The aim of substituting imports for domestically-produced foodstuffs has become particularly timely for Iraq and Iran. Immediately after the introduction of sanctions against Iraq in 1990, the Iraqi government took a number of decisions to increase its agricultural production – by putting more land into economic circulation, and through the subsidisation of agricultural producers and guaranteed government procurement. Decree No 367 of the Iraqi Revolutionary Command Council states that: «All land not being used by its owners or others in keeping with its agricultural purpose shall be nationalised without compensation.» The Ministry of Agriculture compensated farmers up to 100 per cent of the cost of seed and spent 586 million dinar on this in 1990. Iraq’s agriculture was planned: farmers were given detailed instructions about what to plant, where and how, and any failure to comply with these instructions was a punishable offence. By October 1992, the government had started buying up the entire crop without intermediaries. These measures helped to significantly increase the amount of harvested crops. According to official Iraqi sources, 1 million tonnes of crops were harvested in 1989 and 2.5 million tonnes were harvested in 1990. The area of arable land increased by 50 per cent.
Iran also began to carry out a policy of import substitution, and not only for foodstuffs, but for a wide range of industrial products. On 23 August 2012, the Supreme Leader of Iran, Ayatollah Ali Khomeini, called on the country’s government to create «an economy of resistance» capable of withstanding international sanctions. This new term actually referred to a continuation of the policy of «economic jihad» officially announced by the country’s rahbar in 2011 and had essentially been underway from the very first days of the Islamic Republic of Iran’s existence. The economic jihad pursues two main objectives: reducing Iran’s dependence on oil exports and switching to the export of high value-added products; and reducing its imports of essential goods, primarily foodstuffs and medicines.
Iran: the diversification of its export commodity structure and the search for new trading partners
Supporters of tougher sanctions against Iran in the West are trying to prove that the Iranian economy, under pressure from sanctions, is becoming increasingly weak. Now and then, they refer to a 2012 statement by the Iranian Oil Ministry which states that after the EU joined the sanctions being imposed by Washington, Iran’s oil export revenue fell by more than 40 per cent.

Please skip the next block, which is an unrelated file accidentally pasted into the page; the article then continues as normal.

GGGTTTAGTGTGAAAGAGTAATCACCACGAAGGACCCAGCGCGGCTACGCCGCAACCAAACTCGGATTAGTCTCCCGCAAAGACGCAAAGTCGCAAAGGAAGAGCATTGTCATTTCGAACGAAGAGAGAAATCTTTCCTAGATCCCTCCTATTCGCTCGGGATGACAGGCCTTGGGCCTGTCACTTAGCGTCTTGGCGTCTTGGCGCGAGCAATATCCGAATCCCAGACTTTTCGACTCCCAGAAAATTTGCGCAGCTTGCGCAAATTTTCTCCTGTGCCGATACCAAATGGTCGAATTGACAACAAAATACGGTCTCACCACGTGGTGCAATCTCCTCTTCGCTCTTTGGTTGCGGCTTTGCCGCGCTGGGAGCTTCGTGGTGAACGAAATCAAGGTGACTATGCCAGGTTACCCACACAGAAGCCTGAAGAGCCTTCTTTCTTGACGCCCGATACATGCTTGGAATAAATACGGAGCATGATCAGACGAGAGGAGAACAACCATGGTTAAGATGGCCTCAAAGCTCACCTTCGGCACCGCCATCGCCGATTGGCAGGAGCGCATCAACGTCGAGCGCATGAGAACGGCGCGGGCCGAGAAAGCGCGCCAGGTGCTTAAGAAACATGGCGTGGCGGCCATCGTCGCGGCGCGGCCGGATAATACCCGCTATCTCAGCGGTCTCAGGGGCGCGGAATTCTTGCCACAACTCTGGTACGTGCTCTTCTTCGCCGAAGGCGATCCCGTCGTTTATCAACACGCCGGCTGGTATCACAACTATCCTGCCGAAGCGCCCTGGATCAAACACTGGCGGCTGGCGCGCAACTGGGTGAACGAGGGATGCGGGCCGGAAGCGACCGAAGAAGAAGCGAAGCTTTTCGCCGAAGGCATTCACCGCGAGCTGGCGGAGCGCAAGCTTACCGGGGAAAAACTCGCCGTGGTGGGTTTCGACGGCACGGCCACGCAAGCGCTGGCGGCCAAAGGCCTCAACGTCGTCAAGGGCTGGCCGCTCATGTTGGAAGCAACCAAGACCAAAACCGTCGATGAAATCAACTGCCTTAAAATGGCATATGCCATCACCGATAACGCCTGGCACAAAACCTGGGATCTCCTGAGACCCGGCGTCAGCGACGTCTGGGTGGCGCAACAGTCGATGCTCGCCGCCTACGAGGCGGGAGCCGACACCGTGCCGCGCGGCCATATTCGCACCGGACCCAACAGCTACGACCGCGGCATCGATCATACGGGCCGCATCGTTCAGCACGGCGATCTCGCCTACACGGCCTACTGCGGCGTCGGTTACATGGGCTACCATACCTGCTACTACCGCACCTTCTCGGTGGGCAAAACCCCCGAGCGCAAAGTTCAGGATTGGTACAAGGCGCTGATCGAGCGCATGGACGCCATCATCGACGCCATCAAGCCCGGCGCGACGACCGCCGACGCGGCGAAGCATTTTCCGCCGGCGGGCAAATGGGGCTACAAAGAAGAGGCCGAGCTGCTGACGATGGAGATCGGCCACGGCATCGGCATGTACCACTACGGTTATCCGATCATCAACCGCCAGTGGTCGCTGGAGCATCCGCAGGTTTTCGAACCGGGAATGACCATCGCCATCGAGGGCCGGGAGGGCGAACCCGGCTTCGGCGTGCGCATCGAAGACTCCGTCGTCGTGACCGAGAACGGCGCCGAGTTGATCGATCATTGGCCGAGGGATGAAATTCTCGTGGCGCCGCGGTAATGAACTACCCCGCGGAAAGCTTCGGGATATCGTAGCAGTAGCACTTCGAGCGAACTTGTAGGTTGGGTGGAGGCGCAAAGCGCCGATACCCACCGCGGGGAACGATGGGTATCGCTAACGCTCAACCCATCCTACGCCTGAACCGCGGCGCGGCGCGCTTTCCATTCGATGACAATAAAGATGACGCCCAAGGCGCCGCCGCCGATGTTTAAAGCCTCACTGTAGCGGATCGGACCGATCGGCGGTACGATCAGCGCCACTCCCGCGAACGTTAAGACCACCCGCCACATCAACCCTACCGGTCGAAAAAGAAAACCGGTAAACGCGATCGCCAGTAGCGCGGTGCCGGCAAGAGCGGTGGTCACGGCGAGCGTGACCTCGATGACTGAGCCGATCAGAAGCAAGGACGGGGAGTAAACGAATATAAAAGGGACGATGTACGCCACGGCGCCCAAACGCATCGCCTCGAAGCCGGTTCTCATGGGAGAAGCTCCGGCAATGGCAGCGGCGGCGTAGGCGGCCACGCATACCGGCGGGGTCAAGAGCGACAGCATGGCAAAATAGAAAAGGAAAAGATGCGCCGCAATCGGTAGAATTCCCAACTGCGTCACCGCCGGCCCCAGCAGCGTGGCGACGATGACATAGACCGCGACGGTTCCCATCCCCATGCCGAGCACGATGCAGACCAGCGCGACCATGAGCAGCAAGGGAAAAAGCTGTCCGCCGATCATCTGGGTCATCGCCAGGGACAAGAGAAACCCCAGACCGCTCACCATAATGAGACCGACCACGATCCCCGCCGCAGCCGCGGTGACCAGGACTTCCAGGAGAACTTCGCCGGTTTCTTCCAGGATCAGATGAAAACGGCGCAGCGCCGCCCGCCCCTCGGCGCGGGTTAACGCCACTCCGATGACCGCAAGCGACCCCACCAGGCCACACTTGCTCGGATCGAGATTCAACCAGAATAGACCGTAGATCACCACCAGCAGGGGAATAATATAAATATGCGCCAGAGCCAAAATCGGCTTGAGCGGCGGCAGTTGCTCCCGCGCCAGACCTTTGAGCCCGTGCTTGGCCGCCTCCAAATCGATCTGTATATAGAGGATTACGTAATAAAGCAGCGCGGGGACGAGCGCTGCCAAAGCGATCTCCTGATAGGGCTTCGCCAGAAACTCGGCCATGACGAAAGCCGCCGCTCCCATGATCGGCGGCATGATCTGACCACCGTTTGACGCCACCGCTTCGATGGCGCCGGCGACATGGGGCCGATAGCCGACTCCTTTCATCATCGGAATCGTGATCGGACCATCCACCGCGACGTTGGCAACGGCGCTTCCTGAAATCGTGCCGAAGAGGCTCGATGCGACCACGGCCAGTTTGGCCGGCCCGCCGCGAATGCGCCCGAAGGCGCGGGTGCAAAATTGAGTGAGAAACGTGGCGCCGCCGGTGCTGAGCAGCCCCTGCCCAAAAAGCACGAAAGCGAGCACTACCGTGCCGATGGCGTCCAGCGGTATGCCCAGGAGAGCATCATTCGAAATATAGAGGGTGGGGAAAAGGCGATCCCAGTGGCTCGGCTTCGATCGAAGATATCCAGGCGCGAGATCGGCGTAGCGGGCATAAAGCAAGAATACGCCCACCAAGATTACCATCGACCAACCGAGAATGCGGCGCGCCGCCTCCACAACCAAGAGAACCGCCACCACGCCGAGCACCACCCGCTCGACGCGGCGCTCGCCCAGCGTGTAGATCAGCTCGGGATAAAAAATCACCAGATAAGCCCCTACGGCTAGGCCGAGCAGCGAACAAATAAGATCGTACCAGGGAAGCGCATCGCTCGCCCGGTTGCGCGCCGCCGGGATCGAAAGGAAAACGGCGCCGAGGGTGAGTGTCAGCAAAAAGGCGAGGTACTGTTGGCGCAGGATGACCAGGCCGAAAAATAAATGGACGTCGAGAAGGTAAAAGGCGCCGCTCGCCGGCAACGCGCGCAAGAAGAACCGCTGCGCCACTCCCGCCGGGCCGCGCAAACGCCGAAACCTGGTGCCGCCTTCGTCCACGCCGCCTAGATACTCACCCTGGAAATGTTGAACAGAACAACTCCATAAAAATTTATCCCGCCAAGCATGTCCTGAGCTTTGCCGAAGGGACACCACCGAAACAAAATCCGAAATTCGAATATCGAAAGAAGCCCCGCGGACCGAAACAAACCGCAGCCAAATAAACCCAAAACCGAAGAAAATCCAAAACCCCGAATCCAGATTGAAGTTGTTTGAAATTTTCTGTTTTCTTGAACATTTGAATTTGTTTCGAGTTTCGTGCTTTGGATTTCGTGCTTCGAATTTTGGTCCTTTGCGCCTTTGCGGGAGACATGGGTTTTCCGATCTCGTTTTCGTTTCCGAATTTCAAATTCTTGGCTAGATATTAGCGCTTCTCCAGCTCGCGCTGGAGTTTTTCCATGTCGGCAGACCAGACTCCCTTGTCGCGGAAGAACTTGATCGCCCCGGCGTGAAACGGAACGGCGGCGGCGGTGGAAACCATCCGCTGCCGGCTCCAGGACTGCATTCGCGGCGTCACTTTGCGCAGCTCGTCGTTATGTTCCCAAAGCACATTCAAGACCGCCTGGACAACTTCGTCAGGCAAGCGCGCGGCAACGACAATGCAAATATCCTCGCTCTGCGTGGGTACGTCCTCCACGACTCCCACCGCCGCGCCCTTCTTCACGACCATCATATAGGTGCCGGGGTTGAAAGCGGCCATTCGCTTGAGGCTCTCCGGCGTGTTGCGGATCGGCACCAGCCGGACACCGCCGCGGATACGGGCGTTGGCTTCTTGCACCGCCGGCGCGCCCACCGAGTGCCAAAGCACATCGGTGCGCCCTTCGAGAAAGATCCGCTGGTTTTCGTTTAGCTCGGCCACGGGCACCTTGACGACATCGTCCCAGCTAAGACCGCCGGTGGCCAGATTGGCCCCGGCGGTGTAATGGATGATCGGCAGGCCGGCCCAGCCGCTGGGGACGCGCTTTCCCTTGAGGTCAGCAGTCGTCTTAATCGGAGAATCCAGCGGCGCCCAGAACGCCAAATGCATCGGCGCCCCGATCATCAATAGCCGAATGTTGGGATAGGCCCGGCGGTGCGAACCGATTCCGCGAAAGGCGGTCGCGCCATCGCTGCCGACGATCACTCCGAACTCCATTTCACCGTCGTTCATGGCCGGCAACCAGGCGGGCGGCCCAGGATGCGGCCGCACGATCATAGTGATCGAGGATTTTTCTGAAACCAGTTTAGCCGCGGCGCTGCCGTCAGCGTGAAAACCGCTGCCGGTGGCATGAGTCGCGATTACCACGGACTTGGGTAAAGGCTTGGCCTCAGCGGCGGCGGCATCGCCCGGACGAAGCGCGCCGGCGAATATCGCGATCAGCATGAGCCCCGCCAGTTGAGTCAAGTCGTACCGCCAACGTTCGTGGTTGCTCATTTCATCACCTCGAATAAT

However, this is an extremely cunning interpretation of the processes currently taking place in the Iranian economy. The fact is that Iran has started to change the structure of its exports by increasing its processed raw materials and other product groups (besides oil). In 2012 (2), polyethylene and fertilizer exports amounted to USD 9 billion, the export of plastics – USD 3.2 billion, the export of construction materials (stone, cement, and related products) – USD 8.2 billion, agricultural exports – USD 5.3 billion, and rug exports – USD 0.8 billion.
According to the Customs Administration of Iran, Iran’s main partners for non-oil exports in 2013 (with the exception of gas condensate) were China, Iraq, UAE, India, Afghanistan, and Turkey. All of these (except Afghanistan) showed a growth in the volume of Iranian goods purchased. In 2012, China bought USD 4.8 billion worth of goods from Iran, and in 2013 China’s purchases in Iran increased to USD 7.4 billion.
As for Iran’s main import partners, at the end of 2013 they ranked as follows: UAE, China, India, South Korea, Turkey, Switzerland, and Germany. Imports from countries like South Korea, Switzerland and Germany have fallen slightly in comparison with 2012. Along with this, there has been a significant increase in imports from the other countries. Imports from UAE grew from USD 9.3 to USD 10.8 billion, and from China from USD 7.1 to USD 9.6 billion. The growth of imports from India is particularly significant, from USD 1.6 to USD 4.3 billion. All of this dispels the myth regarding the effectiveness of the West’s sanctions against Iran.
In 2013, Iran’s share of global GDP stood at 0.74 per cent. It is predicted that in 2014, this figure will grow to 0.76 percent, in 2015 to 0.8 per cent, and in 2016 to 0.85 per cent. At the beginning of this decade, Iran’s share of the global petrochemical market was 2.4 per cent, and Iran’s Fifth Five-Year Development Plan (2011-2015) aims to raise this figure to 4.9 per cent. Iran’s share of the petrochemical market in the Near and Middle East has reached 23.4 per cent, and it is planned that this figure will reach 41 per cent by 2020.
In February 2014, the Iranian government unveiled a plan of action in keeping with the «economy of resistance». Essentially, the plan is to mobilise the Iranian economy. It consists of 24 points. One of the most important points is the development of partnerships with countries that are not involved in the economic sanctions being imposed by the US, and Tehran is attaching particular significance to the development of a partnership with Russia.